Powell's Solution To Inflation & Labor Shortages: Faster Growth & Easy Money
At the press conference following the Federal Open Market Committee meeting of November 2-3, Federal Reserve Chair Jerome Powell offered a clumsy defense of the current policy stance and left an uncertain view on how things may play out on the inflation front and labor markets. The odds are high that Fed will need to rethink its policy stance in early 2022 and raise official rates sooner than the financial markets expect.
Powell's arguments on labor markets make no sense. For example, Powell implied that September's unemployment rate of 4.8% overstates the tightness in the labor markets as it does not fully capture the shortfall in employment and lower participation rate. Yet, if Powell is correct, more people moving back into the employed workforce as Covid fears subside and bottlenecks disappear would result in a lower jobless rate. (Note: the unemployment rate is the number of unemployed as a percent of the total labor force. So if the labor force increases and the number of unemployed remain unchanged, the jobless rate falls. )
Powell acknowledges that most of the substantial wage increases so far have been for people switching jobs. Yet, that is one of the initial signs of tight labor markets. And, companies react to that development by raising wages for all workers. In the past month, large firms, including Wal-Mart, Amazon, Costco, and Starbucks, to name a few, have announced pay increases for existing staff and additional incentives to stay at these firms in 2022. The worker strike at Deere is also a sign of greater labor activism. It is abundantly clear from wage settlements and worker mobility that labor markets have passed the point of demand and supply balance.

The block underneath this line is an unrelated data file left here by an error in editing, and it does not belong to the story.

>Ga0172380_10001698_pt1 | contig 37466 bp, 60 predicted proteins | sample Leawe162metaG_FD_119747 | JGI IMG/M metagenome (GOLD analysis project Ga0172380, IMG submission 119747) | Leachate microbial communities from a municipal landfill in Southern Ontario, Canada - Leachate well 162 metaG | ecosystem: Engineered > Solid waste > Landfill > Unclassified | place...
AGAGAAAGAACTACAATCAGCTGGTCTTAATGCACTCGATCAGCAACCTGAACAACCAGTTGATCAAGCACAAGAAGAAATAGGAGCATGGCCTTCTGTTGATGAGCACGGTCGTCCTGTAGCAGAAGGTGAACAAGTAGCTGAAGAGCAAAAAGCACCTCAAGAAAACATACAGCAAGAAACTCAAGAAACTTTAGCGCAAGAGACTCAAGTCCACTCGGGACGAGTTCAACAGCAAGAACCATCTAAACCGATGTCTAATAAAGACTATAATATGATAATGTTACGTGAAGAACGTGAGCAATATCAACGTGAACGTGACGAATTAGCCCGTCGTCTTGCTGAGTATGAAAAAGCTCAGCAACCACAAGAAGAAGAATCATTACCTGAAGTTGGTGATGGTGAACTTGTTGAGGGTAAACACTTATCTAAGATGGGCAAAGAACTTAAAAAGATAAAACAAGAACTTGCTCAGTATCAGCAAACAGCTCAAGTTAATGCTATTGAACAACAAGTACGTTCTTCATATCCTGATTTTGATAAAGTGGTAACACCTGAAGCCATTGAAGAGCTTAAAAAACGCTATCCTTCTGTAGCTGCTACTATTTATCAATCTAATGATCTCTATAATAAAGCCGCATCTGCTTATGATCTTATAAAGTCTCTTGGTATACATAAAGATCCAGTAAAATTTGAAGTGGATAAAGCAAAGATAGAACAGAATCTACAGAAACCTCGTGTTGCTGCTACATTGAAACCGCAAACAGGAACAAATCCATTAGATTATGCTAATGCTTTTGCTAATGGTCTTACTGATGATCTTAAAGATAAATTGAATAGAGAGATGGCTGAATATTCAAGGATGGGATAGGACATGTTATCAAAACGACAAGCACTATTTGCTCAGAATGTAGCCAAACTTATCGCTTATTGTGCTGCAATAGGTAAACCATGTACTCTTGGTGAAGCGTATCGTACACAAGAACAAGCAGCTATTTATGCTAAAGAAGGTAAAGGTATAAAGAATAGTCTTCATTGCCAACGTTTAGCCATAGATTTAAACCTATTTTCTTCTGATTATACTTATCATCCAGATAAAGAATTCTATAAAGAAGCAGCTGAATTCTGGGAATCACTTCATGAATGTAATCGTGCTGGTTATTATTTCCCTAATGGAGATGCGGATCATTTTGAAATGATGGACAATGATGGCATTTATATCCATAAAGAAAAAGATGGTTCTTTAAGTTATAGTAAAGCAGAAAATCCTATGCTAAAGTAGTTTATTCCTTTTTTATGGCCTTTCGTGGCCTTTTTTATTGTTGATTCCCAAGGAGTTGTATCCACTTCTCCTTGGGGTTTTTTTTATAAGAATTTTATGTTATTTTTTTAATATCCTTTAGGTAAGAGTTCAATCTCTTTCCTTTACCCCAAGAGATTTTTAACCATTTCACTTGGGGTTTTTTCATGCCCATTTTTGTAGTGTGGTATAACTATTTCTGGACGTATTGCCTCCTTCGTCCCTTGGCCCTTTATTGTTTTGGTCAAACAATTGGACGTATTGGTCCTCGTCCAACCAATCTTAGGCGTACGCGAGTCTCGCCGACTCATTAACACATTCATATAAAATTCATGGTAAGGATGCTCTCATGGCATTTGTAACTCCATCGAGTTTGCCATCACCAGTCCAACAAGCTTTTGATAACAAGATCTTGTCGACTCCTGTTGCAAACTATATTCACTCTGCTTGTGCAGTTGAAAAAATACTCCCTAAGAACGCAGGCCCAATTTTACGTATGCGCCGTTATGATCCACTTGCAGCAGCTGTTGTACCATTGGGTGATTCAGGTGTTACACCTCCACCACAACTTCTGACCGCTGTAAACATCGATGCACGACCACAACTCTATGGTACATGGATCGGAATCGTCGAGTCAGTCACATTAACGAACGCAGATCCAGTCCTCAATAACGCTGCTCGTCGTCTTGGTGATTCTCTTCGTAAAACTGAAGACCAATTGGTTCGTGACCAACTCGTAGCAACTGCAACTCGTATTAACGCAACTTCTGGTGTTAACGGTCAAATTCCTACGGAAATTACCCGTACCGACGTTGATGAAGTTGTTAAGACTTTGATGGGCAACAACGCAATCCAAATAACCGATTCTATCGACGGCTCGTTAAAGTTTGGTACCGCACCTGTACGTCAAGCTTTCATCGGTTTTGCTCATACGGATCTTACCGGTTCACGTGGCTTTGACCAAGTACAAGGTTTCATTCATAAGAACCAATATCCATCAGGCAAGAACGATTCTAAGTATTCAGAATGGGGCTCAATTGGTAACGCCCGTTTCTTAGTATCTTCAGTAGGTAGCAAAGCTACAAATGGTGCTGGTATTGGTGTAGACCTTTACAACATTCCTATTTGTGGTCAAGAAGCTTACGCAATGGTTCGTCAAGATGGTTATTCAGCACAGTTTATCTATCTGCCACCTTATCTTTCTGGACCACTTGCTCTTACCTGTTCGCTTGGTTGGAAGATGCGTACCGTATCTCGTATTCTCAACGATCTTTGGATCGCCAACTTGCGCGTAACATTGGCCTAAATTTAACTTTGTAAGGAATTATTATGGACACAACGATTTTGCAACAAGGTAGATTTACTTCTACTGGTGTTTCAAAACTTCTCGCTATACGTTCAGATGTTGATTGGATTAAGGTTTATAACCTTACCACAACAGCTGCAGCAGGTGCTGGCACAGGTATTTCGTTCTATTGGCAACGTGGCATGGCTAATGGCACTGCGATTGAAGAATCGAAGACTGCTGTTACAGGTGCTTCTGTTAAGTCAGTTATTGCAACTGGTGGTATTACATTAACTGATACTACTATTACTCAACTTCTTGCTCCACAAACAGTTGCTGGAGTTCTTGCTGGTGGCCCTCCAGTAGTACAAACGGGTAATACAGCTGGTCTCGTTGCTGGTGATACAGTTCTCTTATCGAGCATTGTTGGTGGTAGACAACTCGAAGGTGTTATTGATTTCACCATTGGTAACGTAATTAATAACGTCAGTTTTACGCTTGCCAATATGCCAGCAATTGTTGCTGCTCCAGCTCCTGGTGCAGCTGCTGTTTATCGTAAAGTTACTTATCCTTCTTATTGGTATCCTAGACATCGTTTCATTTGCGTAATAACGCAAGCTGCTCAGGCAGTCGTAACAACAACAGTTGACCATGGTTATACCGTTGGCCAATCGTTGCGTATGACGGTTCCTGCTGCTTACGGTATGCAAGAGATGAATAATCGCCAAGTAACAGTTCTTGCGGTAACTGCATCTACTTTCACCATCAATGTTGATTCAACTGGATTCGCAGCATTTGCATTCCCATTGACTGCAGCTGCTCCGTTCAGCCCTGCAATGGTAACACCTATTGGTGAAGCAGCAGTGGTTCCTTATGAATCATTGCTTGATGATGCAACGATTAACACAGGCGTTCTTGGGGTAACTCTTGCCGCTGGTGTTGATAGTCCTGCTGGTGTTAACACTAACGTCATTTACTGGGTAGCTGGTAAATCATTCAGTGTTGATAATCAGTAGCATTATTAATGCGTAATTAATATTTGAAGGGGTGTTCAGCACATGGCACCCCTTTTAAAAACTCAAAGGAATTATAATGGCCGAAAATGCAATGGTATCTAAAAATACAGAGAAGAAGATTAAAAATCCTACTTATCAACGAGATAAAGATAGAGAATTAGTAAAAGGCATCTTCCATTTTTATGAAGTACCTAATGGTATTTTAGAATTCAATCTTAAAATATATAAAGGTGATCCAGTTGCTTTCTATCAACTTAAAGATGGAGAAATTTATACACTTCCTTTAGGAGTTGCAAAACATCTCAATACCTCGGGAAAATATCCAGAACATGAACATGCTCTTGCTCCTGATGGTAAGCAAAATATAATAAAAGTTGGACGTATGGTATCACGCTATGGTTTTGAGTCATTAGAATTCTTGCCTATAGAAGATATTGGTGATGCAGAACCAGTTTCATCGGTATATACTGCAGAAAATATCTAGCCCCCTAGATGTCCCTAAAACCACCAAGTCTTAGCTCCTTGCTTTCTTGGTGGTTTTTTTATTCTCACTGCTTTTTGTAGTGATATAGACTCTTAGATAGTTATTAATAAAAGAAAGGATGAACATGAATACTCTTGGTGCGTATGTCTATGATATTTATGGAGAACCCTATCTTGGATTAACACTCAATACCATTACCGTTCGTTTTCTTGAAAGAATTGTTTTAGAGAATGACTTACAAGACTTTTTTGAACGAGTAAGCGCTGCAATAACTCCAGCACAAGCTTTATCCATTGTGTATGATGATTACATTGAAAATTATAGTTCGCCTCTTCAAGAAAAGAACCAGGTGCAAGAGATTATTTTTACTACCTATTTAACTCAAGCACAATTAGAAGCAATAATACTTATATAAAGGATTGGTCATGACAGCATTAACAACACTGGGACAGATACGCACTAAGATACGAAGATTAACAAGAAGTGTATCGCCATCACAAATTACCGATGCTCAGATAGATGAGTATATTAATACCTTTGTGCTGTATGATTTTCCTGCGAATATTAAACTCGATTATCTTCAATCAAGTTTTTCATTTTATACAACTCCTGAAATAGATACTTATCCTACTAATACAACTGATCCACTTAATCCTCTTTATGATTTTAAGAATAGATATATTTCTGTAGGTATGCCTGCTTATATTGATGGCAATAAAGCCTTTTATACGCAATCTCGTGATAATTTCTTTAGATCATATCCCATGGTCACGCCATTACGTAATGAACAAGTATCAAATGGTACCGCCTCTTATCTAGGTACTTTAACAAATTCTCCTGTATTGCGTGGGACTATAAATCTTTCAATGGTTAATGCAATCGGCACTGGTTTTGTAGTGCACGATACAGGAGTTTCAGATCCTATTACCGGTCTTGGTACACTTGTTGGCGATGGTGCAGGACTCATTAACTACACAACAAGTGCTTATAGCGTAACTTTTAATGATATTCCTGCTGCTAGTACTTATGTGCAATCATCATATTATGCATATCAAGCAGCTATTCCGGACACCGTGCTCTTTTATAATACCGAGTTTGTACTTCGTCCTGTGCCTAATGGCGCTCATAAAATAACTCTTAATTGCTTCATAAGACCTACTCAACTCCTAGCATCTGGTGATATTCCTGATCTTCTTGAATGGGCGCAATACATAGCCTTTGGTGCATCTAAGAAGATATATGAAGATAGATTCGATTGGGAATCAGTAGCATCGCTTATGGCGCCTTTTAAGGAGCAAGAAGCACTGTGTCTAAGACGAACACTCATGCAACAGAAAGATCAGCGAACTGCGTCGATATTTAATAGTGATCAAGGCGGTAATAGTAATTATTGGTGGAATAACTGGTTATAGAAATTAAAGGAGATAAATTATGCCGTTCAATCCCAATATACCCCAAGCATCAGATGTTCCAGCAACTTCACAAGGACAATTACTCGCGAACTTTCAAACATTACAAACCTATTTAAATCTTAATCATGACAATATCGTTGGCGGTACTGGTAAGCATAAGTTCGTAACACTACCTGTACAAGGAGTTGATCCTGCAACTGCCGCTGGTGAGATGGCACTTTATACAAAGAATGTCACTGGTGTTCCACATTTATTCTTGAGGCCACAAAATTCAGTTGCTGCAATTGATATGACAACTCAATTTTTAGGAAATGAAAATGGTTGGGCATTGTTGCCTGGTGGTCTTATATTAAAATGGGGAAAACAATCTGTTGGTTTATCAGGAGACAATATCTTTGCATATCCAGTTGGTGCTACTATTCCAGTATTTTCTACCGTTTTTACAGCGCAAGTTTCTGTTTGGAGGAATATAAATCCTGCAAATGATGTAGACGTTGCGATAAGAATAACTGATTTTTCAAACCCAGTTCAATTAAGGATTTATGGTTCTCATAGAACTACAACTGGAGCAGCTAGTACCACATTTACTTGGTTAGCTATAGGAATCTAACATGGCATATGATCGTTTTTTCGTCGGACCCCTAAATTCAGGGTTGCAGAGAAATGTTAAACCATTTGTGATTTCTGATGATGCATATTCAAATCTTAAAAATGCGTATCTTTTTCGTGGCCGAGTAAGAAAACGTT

Powell's "transitory" inflation story becomes less credible with each passing day. The Fed now expects supply-driven inflation to persist into 2022, and the solution is faster growth. It is rare, if not unprecedented, for the Fed to argue that more rapid economic growth and the continuation of an easy money policy will result in lower inflation.
Admittedly, an increase in the supply of semiconductors will enable automotive companies to step up the production of new vehicles, and over time dampen the rise in new and used car prices. Yet, higher vehicle production also requires more materials and labor, which are already in short supply. Also, today's inflation story is much broader than what is happening with supply bottlenecks.
As a result, faster economic growth and easy money will not solve the inflation problem. Instead, it would force a rotation, increasing prices in some areas and slowing the advance in others. In other words, Powell's risk management is not only risky; it has a higher chance of failure than success.